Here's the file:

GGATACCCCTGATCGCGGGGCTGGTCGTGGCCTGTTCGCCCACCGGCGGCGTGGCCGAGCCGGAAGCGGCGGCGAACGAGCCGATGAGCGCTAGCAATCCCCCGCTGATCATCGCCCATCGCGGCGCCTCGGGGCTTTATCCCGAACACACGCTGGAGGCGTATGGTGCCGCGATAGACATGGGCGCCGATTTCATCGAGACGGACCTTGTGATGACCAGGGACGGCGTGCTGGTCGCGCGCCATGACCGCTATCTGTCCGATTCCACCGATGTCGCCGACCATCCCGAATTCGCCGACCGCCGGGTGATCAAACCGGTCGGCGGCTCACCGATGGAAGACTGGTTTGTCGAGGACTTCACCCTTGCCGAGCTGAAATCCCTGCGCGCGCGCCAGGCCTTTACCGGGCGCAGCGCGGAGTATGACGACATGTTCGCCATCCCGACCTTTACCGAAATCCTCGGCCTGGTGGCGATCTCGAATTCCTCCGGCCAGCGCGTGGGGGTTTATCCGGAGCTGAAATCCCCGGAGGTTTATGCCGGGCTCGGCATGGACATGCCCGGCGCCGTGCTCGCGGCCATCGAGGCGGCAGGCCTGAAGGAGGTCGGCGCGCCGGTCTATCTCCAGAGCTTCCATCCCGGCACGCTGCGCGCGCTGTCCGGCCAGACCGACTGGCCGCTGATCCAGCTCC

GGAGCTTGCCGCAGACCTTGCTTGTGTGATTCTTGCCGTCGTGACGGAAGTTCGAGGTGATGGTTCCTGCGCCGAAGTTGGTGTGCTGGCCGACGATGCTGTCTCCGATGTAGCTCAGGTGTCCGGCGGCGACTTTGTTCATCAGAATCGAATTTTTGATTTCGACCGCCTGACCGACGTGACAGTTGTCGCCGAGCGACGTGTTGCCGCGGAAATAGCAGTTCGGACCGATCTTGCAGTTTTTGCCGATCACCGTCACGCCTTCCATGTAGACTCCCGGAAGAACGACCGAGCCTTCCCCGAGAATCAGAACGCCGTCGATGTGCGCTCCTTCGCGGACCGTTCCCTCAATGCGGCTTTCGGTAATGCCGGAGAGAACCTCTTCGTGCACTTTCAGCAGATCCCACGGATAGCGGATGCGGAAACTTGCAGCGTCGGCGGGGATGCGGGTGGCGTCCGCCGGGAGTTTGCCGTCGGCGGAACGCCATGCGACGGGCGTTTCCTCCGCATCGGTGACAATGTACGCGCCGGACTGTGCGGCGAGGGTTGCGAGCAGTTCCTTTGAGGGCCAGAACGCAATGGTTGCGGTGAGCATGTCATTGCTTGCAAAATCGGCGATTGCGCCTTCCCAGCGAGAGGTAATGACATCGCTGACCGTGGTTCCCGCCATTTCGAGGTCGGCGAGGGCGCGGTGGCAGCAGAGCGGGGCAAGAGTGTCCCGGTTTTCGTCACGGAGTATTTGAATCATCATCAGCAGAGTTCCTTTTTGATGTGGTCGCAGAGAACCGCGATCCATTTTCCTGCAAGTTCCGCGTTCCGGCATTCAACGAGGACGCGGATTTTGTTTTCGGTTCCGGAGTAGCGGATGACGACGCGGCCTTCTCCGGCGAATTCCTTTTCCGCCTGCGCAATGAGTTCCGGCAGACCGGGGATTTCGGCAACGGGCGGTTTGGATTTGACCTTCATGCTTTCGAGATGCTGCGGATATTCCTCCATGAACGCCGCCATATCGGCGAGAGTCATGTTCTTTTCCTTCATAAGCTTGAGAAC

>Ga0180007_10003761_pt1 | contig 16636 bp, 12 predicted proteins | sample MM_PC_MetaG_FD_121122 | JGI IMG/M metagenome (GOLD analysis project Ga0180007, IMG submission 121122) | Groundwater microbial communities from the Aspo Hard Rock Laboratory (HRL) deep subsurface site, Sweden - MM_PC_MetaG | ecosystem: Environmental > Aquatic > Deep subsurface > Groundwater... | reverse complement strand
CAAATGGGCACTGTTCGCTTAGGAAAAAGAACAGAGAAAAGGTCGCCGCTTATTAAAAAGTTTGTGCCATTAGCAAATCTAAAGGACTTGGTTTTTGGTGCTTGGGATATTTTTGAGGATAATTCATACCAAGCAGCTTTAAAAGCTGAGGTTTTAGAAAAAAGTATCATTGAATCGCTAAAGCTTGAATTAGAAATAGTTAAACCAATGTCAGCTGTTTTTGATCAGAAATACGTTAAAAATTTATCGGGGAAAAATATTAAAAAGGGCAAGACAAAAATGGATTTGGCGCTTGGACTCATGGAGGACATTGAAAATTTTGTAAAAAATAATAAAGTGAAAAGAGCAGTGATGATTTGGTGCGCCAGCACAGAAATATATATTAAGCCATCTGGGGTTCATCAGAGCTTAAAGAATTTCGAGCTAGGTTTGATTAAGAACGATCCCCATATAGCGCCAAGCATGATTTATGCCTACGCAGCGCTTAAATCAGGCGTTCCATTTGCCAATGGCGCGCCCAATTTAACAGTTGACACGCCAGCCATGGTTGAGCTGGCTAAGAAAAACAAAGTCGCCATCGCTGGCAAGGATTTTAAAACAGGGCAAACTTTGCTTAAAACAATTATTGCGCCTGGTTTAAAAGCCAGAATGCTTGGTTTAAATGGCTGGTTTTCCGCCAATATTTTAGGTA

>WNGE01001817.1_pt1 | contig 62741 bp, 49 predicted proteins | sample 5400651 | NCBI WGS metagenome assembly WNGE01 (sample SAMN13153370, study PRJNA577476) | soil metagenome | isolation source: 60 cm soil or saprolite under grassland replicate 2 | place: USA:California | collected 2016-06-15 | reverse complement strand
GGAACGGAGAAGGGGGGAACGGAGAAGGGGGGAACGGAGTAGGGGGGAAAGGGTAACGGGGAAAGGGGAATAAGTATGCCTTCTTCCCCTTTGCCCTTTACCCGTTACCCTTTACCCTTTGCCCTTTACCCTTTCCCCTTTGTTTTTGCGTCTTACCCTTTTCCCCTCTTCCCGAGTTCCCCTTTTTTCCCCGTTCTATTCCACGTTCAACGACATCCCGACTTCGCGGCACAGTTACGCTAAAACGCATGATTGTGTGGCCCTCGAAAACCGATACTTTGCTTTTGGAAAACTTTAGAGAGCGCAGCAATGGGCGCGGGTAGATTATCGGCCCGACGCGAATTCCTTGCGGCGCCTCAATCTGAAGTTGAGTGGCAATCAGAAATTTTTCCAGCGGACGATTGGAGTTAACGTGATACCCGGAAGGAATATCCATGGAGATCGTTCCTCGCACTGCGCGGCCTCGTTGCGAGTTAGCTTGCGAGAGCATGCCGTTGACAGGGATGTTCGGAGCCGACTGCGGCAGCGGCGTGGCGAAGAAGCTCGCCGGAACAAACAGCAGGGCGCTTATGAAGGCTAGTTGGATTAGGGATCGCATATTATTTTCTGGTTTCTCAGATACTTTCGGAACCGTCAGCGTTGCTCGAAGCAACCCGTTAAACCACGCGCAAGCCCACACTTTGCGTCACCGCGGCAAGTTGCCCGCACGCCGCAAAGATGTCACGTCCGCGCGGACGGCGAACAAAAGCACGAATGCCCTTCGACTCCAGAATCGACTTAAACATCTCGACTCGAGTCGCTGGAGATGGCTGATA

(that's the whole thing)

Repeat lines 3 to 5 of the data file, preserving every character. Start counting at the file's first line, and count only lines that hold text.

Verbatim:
>Ga0180007_10003761_pt1 | contig 16636 bp, 12 predicted proteins | sample MM_PC_MetaG_FD_121122 | JGI IMG/M metagenome (GOLD analysis project Ga0180007, IMG submission 121122) | Groundwater microbial communities from the Aspo Hard Rock Laboratory (HRL) deep subsurface site, Sweden - MM_PC_MetaG | ecosystem: Environmental > Aquatic > Deep subsurface > Groundwater... | reverse complement strand
CAAATGGGCACTGTTCGCTTAGGAAAAAGAACAGAGAAAAGGTCGCCGCTTATTAAAAAGTTTGTGCCATTAGCAAATCTAAAGGACTTGGTTTTTGGTGCTTGGGATATTTTTGAGGATAATTCATACCAAGCAGCTTTAAAAGCTGAGGTTTTAGAAAAAAGTATCATTGAATCGCTAAAGCTTGAATTAGAAATAGTTAAACCAATGTCAGCTGTTTTTGATCAGAAATACGTTAAAAATTTATCGGGGAAAAATATTAAAAAGGGCAAGACAAAAATGGATTTGGCGCTTGGACTCATGGAGGACATTGAAAATTTTGTAAAAAATAATAAAGTGAAAAGAGCAGTGATGATTTGGTGCGCCAGCACAGAAATATATATTAAGCCATCTGGGGTTCATCAGAGCTTAAAGAATTTCGAGCTAGGTTTGATTAAGAACGATCCCCATATAGCGCCAAGCATGATTTATGCCTACGCAGCGCTTAAATCAGGCGTTCCATTTGCCAATGGCGCGCCCAATTTAACAGTTGACACGCCAGCCATGGTTGAGCTGGCTAAGAAAAACAAAGTCGCCATCGCTGGCAAGGATTTTAAAACAGGGCAAACTTTGCTTAAAACAATTATTGCGCCTGGTTTAAAAGCCAGAATGCTTGGTTTAAATGGCTGGTTTTCCGCCAATATTTTAGGTA

>WNGE01001817.1_pt1 | contig 62741 bp, 49 predicted proteins | sample 5400651 | NCBI WGS metagenome assembly WNGE01 (sample SAMN13153370, study PRJNA577476) | soil metagenome | isolation source: 60 cm soil or saprolite under grassland replicate 2 | place: USA:California | collected 2016-06-15 | reverse complement strand